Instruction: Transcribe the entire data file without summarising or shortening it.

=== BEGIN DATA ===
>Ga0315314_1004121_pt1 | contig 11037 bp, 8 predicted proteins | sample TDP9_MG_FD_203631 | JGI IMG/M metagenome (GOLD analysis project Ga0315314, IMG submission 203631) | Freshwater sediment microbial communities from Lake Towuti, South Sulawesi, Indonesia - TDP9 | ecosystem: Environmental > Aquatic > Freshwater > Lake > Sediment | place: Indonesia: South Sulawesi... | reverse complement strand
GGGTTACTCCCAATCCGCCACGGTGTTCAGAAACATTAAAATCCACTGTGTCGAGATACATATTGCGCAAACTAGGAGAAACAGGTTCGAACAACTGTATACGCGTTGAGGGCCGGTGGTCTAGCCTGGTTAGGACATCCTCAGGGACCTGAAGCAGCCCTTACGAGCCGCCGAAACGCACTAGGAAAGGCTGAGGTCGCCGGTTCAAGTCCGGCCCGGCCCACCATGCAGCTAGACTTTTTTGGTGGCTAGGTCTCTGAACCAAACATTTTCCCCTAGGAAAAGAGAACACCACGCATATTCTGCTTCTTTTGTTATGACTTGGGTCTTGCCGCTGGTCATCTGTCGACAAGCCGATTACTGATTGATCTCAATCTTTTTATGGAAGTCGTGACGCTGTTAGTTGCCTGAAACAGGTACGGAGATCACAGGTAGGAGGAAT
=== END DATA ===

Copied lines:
>Ga0315314_1004121_pt1 | contig 11037 bp, 8 predicted proteins | sample TDP9_MG_FD_203631 | JGI IMG/M metagenome (GOLD analysis project Ga0315314, IMG submission 203631) | Freshwater sediment microbial communities from Lake Towuti, South Sulawesi, Indonesia - TDP9 | ecosystem: Environmental > Aquatic > Freshwater > Lake > Sediment | place: Indonesia: South Sulawesi... | reverse complement strand
GGGTTACTCCCAATCCGCCACGGTGTTCAGAAACATTAAAATCCACTGTGTCGAGATACATATTGCGCAAACTAGGAGAAACAGGTTCGAACAACTGTATACGCGTTGAGGGCCGGTGGTCTAGCCTGGTTAGGACATCCTCAGGGACCTGAAGCAGCCCTTACGAGCCGCCGAAACGCACTAGGAAAGGCTGAGGTCGCCGGTTCAAGTCCGGCCCGGCCCACCATGCAGCTAGACTTTTTTGGTGGCTAGGTCTCTGAACCAAACATTTTCCCCTAGGAAAAGAGAACACCACGCATATTCTGCTTCTTTTGTTATGACTTGGGTCTTGCCGCTGGTCATCTGTCGACAAGCCGATTACTGATTGATCTCAATCTTTTTATGGAAGTCGTGACGCTGTTAGTTGCCTGAAACAGGTACGGAGATCACAGGTAGGAGGAAT